Musings on personal growth, books, motherhood, writing, and more.
The mall bookstore was stuffed with Saturday shoppers escaping the summer heat. In the self-help aisle, Sandra Jones stood uncomfortably between two other shoppers in a long row of people browsing the shelves, with her head tilted to examine the book covers in her line of vision. Behind her, a young clerk was arranging books from a cart onto the shelf. He had one of those giant round earrings in his earlobe. Sandra resented him for taking up valuable standing room, and she hoped his boss would soon call him to work the cash register.
She shuffled a step over as the person on her left moved his eyes to the books Sandra had been looking at. Suddenly, the shopper two people away from her looked up, and she saw Ellie Winters from church. She didn’t know Ellie very well yet, but she thought Ellie seemed very nice.
Ellie smiled and whispered, “Hey!” She stepped back from the row of shoppers and moved to where Sandra was standing, and Sandra moved back too. She saw Ellie slip the book she’d been holding behind her purse, where Sandra couldn’t see it.
“Hi, Ellie! How are you doing?” She spoke in a quiet voice, so as not to disturb the nearby shoppers.
“Oh, good, good! Out for a day of shopping?”
“Yeah.” Sandra looked down and shook her head slightly, adding, “There’s always lots to do, you know. I have several people to buy birthday gifts for.” This was not true—she had actually been bored and browsing for herself—but she wanted to impress Ellie, and she’d never seen a problem with little white lies.
“Oh, really? That’s neat. You’re always so thoughtful like that. I feel bad now; I was just browsing for myself.”
Sandra laughed. “No, no. Nothing wrong with that!”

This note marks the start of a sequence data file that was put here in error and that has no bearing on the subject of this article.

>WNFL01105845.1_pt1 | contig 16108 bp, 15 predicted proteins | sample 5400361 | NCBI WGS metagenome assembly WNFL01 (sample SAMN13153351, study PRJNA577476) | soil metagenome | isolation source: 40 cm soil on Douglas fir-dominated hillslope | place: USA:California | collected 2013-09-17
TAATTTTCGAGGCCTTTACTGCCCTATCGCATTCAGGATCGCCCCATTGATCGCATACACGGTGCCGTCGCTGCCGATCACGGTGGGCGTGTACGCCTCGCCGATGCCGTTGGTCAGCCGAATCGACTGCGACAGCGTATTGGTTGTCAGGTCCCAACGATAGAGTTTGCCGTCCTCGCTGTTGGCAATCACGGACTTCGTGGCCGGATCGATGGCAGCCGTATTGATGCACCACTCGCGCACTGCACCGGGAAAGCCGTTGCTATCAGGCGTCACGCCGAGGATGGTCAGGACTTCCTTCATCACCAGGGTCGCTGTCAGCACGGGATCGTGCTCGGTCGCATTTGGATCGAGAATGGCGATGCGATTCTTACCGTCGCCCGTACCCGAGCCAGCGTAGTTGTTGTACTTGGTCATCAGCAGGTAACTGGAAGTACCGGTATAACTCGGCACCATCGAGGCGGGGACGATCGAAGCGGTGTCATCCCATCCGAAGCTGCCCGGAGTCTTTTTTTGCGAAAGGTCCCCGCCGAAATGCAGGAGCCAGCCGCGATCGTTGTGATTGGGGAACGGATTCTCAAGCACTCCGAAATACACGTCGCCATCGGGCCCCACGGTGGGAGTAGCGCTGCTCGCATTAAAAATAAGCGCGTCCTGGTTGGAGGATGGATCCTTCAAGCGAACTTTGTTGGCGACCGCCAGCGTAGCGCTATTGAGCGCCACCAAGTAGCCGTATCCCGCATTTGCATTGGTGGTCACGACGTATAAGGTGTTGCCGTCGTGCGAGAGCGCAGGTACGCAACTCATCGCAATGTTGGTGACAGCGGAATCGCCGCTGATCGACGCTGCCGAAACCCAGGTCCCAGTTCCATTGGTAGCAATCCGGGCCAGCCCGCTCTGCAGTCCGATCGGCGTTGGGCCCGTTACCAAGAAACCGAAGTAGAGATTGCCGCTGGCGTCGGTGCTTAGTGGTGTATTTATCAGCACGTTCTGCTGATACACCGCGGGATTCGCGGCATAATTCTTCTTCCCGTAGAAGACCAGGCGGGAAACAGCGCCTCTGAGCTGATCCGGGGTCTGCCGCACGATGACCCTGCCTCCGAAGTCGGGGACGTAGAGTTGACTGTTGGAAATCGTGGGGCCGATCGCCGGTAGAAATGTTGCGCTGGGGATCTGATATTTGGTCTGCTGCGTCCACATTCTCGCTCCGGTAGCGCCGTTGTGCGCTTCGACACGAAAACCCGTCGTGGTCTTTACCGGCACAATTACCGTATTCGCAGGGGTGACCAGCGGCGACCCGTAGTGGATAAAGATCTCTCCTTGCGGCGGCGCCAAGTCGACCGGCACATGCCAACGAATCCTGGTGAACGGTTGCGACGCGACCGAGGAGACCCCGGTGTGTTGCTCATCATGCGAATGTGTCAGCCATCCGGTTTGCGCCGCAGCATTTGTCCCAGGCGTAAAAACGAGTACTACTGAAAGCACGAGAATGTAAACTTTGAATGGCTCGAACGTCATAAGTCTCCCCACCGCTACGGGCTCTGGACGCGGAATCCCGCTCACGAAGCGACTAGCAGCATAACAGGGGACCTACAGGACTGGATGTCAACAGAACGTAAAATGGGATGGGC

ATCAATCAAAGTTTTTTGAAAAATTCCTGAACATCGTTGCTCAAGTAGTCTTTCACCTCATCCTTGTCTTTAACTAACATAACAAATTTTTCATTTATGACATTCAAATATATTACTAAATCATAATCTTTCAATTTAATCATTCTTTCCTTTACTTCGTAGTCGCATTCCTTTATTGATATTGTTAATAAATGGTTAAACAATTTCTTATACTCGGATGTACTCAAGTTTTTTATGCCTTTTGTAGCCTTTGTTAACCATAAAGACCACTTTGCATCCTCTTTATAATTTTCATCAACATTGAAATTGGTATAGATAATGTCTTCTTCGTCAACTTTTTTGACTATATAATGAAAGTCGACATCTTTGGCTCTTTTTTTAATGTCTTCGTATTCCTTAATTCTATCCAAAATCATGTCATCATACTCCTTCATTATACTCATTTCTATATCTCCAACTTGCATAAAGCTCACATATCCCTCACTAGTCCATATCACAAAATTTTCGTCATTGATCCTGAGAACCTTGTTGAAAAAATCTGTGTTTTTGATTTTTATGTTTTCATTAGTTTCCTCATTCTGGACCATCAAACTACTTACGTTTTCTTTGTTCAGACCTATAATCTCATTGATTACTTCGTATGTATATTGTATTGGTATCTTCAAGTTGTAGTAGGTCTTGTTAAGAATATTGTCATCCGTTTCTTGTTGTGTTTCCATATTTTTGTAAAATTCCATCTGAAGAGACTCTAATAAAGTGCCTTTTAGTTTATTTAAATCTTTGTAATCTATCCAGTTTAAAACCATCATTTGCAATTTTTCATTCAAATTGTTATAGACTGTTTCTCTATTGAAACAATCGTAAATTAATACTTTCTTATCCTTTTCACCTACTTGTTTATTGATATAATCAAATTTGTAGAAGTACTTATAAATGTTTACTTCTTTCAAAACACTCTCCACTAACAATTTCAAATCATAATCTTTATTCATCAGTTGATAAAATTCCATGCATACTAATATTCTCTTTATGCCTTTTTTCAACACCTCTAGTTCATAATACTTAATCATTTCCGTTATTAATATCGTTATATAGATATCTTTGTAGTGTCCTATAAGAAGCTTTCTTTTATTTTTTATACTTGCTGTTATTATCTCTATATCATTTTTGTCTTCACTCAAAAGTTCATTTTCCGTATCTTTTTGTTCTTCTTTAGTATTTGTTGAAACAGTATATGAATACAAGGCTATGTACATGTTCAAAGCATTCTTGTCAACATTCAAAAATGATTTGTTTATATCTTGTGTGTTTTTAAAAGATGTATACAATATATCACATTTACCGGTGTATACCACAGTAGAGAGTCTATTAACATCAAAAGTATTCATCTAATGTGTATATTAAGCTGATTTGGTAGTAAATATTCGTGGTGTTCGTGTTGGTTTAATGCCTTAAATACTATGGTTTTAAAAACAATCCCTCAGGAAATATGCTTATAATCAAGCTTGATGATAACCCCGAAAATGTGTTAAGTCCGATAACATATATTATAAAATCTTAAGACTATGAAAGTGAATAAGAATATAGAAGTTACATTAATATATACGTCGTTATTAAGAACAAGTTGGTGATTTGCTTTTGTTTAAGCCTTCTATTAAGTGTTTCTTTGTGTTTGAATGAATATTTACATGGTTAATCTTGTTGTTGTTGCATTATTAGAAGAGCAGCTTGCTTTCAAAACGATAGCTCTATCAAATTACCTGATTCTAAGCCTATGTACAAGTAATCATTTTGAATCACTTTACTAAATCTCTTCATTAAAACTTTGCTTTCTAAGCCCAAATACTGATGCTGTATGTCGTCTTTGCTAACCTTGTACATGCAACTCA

Just then, the clerk with the earring started to push his cart out of the aisle, but then stopped and smiled at Sandra and Ellie. “Do you ladies need help finding anything?”
They looked at each other for a moment. Sandra hurriedly shook her head, but Ellie said, “I’m looking for a good read. What would you recommend?”
Sandra couldn’t help staring at the clerk’s horrible earring as he reached over to a stack of books he had just shelved. He held up a book titled Conquer the Insecurity Monster: How to Stop Caring about What Others Think of You and Start Living Confidently. He held up a copy. “This is popular. Insecurity is a really common problem, you know. This is supposed to be really helpful.”
Ellie smiled and took the book from him, and said, slightly louder than she had spoken before, “Thank you. I know a lot of people do struggle with that problem. I don’t, but still, reading this might give me information to help others.”
Sandra smiled at her. “That’s a good attitude. Maybe I should read it too, to be able to help others, even though I don’t have that problem myself.”
Sandra took a copy and told Ellie that she really should get going. She walked out of the aisle and realized the store had become even more crowded, somehow. She made her way out as fast as she could, tossing Conquer the Insecurity Monster on a display table, hoping no one noticed.